United States v. Rosenthal

266 F. Supp. 2d 1068 (2003)

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United States v. Rosenthal

United States District Court for the Northern District of California
266 F. Supp. 2d 1068 (2003)

  • Written by Patrick Speice, JD

Facts

The City of Oakland authorized a marijuana collective to distribute medical marijuana under a local law that implemented California’s medical-marijuana law. The local law designated collective employees as local governmental officials to immunize the employees from prosecution under the federal Controlled Substances Act (CSA), which strictly prohibited cultivation and distribution of marijuana but immunized governmental officials from prosecution for lawfully enforcing state and local marijuana laws. Ed Rosenthal (defendant) started growing marijuana for the collective after being advised that doing so rendered Rosenthal a local official immune from prosecution under the CSA. Rosenthal was nevertheless charged with manufacture of a controlled substance under the CSA. Rosenthal moved to dismiss the charges based on governmental immunity, but the court denied the motion. Before trial, the government moved to preclude Rosenthal from offering evidence that Rosenthal grew marijuana to ease the suffering of patients with serious illnesses, arguing that such evidence was irrelevant to whether Rosenthal was guilty and was therefore inadmissible. Rosenthal countered that evidence regarding Rosenthal’s reason for growing marijuana could result in an acquittal through jury nullification and was therefore admissible. The court agreed with the government and excluded the evidence. During closing arguments, Rosenthal suggested that the jury should be guided by what the jury believed to be a just result. The court instructed the jurors to follow the law and not substitute personal notions of justice when deciding. Rosenthal was convicted and moved for a new trial, arguing that the court’s instruction improperly discouraged the jury from nullifying and re-raising the previously denied governmental-immunity argument.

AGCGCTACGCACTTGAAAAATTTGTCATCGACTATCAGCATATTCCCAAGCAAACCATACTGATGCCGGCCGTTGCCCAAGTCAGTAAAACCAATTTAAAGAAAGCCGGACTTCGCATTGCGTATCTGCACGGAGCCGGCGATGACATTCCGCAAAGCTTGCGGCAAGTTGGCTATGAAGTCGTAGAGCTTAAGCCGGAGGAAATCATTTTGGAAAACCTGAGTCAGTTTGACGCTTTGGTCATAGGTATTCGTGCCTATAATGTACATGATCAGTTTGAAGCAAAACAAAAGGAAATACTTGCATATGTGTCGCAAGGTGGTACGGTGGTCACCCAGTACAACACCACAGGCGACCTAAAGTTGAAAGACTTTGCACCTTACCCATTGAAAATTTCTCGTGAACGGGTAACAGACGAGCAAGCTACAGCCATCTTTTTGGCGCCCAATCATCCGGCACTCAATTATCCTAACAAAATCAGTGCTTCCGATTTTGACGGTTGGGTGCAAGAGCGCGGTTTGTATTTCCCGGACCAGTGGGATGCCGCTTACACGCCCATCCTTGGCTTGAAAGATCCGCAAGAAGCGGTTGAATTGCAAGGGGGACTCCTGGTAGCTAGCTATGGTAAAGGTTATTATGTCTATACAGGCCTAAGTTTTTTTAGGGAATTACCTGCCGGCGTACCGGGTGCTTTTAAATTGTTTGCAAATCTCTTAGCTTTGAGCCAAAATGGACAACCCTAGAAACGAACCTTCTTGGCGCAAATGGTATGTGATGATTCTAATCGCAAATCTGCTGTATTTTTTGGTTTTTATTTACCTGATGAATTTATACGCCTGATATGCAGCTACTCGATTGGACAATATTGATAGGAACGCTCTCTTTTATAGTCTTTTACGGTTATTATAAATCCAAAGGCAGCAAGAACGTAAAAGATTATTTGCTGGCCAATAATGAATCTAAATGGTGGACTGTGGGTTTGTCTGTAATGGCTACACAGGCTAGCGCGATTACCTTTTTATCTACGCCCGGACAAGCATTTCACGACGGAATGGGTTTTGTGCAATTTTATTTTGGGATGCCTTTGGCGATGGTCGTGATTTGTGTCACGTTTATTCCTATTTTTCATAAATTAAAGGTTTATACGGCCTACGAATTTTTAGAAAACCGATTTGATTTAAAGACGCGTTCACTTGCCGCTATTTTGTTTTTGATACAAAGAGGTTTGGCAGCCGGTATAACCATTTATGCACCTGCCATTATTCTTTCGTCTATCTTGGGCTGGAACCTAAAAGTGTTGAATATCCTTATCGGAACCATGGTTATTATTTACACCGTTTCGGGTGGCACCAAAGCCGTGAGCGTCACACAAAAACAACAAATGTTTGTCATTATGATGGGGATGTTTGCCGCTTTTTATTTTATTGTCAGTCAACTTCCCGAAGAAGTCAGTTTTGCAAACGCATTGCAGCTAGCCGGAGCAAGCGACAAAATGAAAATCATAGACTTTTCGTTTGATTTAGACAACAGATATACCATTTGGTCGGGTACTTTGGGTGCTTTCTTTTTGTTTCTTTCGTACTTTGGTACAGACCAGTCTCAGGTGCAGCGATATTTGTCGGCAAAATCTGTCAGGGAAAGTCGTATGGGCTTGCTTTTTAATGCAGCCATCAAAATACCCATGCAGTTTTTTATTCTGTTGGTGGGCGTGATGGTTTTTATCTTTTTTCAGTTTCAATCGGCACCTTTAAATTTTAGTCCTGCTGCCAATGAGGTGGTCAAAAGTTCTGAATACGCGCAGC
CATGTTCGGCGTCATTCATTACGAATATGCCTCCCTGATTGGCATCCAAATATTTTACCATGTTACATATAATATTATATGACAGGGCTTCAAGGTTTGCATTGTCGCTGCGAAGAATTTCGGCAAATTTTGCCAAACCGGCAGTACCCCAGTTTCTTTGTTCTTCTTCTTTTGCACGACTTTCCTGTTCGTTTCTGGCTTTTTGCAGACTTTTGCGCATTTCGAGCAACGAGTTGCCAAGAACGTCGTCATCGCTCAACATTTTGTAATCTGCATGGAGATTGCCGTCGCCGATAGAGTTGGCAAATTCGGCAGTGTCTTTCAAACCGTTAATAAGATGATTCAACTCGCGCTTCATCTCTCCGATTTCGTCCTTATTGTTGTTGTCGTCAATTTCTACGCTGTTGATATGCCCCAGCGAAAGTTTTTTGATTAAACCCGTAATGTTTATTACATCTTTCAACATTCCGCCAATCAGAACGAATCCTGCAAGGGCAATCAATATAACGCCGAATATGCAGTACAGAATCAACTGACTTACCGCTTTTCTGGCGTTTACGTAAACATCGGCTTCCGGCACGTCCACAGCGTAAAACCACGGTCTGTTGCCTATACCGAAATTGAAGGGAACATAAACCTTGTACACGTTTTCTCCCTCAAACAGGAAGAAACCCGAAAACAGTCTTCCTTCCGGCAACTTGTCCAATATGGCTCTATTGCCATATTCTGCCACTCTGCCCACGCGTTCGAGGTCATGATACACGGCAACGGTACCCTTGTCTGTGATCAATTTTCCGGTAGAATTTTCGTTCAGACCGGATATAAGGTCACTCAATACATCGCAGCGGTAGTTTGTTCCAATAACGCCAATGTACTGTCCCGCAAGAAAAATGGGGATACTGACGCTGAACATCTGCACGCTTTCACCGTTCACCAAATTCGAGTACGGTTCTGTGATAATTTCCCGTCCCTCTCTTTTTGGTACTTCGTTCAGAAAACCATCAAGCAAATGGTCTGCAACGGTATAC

Rule of Law

Issue

Holding and Reasoning (Breyer, J.)

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